SF among last Catholic diocese in state to withhold names of accused clergy

Los Angeles lawsuit could force church to release documents on priests

A lawsuit that would force the Archdiocese of San Francisco to release the names of clergy accused of sexual misconduct was allowed to proceed last month.

The Archdiocese of San Francisco is among 11 diocese across the state that, along with the California Catholic Conference (CCC), are named in the lawsuit that could force church officials to release the names of alleged abusers and provide documents on clerical offenders. The lawsuit alleges that these documents are kept in the dioceses’ possession, concealed from the public.

While most of the state’s diocese have made public their lists of names, San Francisco is one of two that has not done so.

Diocese officials had previously said they would produce a list last November, but on Tuesday, a spokesperson said that an “independent analysis of over 4,000 files is not yet complete,” and that San Francisco Archbishop Salvatore Cordileone “will communicate results when it is completed” — potentially by this summer.

In a lawsuit filed in Los Angeles Superior Court seeking to force the church to release a list of names, plaintiff Tom Emens alleges that he was sexually abused by his priest, Monsignor Thomas Joseph Mohan, at age 11, and that church officials continue to conceal and fail to report systematic abuse.

In an April 17 ruling, Judge Michelle Williams dismissed part of the lawsuit filed last October, which alleges civil conspiracy, public and private nuisance, but left some of the claims open to further proceedings.

Emens is not seeking financial compensation, but is pushing for the release of names and concealed documents relating to the sexual abuse of minors.

“It’s not about me. It’s about the public. It’s about the safety of our children,” said Emens at a press conference held in Burbank, Calif. on Monday. “We have to be cautiously optimistic but [the ruling] is a victory.”

Per her ruling, Williams determined that “there is no right to conceal sexual assaults from authorities,” and that protecting abusers from criminal prosecution is “neither free speech nor petition.”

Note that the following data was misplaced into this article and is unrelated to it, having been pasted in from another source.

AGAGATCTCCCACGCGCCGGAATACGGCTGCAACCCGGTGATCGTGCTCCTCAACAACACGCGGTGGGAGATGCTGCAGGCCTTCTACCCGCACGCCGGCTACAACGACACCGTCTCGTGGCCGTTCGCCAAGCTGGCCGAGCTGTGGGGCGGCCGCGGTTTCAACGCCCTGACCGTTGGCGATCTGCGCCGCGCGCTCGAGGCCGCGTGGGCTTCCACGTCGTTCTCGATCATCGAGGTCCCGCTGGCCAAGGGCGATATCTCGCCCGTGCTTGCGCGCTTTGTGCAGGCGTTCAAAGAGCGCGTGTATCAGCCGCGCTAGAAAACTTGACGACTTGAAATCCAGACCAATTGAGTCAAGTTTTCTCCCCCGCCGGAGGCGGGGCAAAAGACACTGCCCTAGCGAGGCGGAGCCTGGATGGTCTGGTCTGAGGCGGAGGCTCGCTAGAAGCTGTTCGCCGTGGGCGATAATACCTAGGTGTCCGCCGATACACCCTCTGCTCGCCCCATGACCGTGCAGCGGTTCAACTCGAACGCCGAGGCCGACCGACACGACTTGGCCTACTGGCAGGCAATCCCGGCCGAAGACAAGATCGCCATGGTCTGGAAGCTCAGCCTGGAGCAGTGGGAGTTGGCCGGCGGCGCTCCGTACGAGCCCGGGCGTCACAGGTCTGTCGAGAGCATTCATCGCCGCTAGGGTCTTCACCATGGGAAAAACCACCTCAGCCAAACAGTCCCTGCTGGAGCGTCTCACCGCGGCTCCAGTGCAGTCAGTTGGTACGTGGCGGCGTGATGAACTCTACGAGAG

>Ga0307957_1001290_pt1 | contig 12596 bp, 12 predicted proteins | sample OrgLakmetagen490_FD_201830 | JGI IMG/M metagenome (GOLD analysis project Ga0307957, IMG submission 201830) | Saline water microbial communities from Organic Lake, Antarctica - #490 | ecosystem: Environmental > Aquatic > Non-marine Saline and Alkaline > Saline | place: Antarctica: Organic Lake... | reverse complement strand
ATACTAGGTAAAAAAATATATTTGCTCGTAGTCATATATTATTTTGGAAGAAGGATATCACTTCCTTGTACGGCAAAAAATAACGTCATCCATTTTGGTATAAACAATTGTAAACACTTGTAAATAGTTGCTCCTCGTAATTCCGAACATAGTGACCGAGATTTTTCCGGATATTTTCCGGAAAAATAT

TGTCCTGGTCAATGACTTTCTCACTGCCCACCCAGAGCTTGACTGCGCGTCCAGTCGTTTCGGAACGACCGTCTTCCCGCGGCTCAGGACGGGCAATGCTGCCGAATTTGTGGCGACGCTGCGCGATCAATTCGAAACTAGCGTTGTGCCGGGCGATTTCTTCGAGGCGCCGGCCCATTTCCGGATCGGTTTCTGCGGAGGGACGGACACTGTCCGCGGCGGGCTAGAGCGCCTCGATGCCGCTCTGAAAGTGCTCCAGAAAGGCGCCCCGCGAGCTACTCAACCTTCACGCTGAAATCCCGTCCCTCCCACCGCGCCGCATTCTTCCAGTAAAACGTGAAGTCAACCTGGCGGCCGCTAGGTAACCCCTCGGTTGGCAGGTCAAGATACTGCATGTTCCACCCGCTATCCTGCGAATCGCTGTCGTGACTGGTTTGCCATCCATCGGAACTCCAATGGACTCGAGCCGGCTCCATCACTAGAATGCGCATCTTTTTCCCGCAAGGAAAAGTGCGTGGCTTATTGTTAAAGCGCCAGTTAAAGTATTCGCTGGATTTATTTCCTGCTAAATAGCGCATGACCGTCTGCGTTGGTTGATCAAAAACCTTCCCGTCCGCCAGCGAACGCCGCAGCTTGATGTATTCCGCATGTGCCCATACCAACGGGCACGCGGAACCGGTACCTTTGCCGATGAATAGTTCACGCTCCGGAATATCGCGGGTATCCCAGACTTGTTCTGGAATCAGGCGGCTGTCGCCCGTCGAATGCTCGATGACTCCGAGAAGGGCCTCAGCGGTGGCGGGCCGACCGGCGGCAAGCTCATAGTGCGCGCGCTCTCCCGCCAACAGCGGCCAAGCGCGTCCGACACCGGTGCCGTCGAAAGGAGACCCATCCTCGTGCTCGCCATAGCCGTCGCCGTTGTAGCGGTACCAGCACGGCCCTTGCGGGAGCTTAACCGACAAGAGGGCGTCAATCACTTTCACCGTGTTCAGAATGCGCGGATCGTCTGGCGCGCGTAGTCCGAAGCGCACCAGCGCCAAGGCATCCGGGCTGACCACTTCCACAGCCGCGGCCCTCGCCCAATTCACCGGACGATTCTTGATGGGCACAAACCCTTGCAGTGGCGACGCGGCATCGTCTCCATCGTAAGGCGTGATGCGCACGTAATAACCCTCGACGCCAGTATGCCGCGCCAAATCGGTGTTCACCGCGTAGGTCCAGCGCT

Williams also ruled that “making affirmative representations of the fitness of priests for assignments which included working with children while concealing information regarding the sexual misconduct of those priests is not an issue of free speech, but an issue of false speech.”

Steve Greene, CCC general counsel, said in a statement that he is “not sure how this [ruling] is a victory.”

“The original complaint had eight causes of action; five of those were struck down by court and the fate of the remaining three is uncertain. We’ll know where things truly stand after our next hearing,” said Greene, who indicated that the CCC plans to appeal the ruling.

But Mike Reck, an attorney with Jeff Anderson & Associates who is representing Emens, said the ruling is unprecedented and could have “huge implications” for the Archdiocese of San Francisco.

“It’s the first time ever in California that a lawsuit against the dioceses has gotten to this point,” said Reck, adding that Williams “made a direct finding that it is not free or protected speech to protect child sex abusers from law enforcement, help them avoid prosecution and to make affirmative misrepresenations about child sex abuse.”

Reck added the ruling came despite efforts by the defendants to have the case dismissed.

“The threshold question was, ‘Are churches protected, able to lie and hide just because they are such?’” said Reck. “Traditionally, the argument made by the church hierarchy [was] that their documents are not something that the public has a right to see.”

Last week’s ruling on Emens’ complaint ordered “all of the defendants…to answer the lawsuit,” said Reck, which he expects to take place in May.

A federal lawsuit filed in San Francisco in October accuses the Vatican of actively covering up sexual abuse within the Catholic Church and also aims to uncover the names and files of some 3,400 perpetrators.

That lawsuit came on the heels of the release of a report by the law firm Jeff Anderson & Associates implicating more than 200 Bay Area priests in allegations of sexual misconduct in recent decades, including 135 priests connected to the Archdiocese of San Francisco

In Novemeber, Cordileone announced that a preliminary review of personnel files dating back to the 1950s revealed that six instances of alleged sex abuse of minors by clergy were reported in the 1990s and three in the year 2000.

Also in November, the San Francisco Examiner reported the Archdiocese of San Francisco has settled roughly $87 million worth of sex abuse cases against priests and others associated with the church, mostly in the last 15 years.

On Tuesday, the Roman Catholic Dioceses of Sacramento released its list of clergy credibly accused of sexual abuse, totalling 46 names. Along with San Francisco, the Roman Catholic Diocese of Fresno has yet to release its list.

Reck said that he believes the ruling will put “pressure” on the remaining dioceses.


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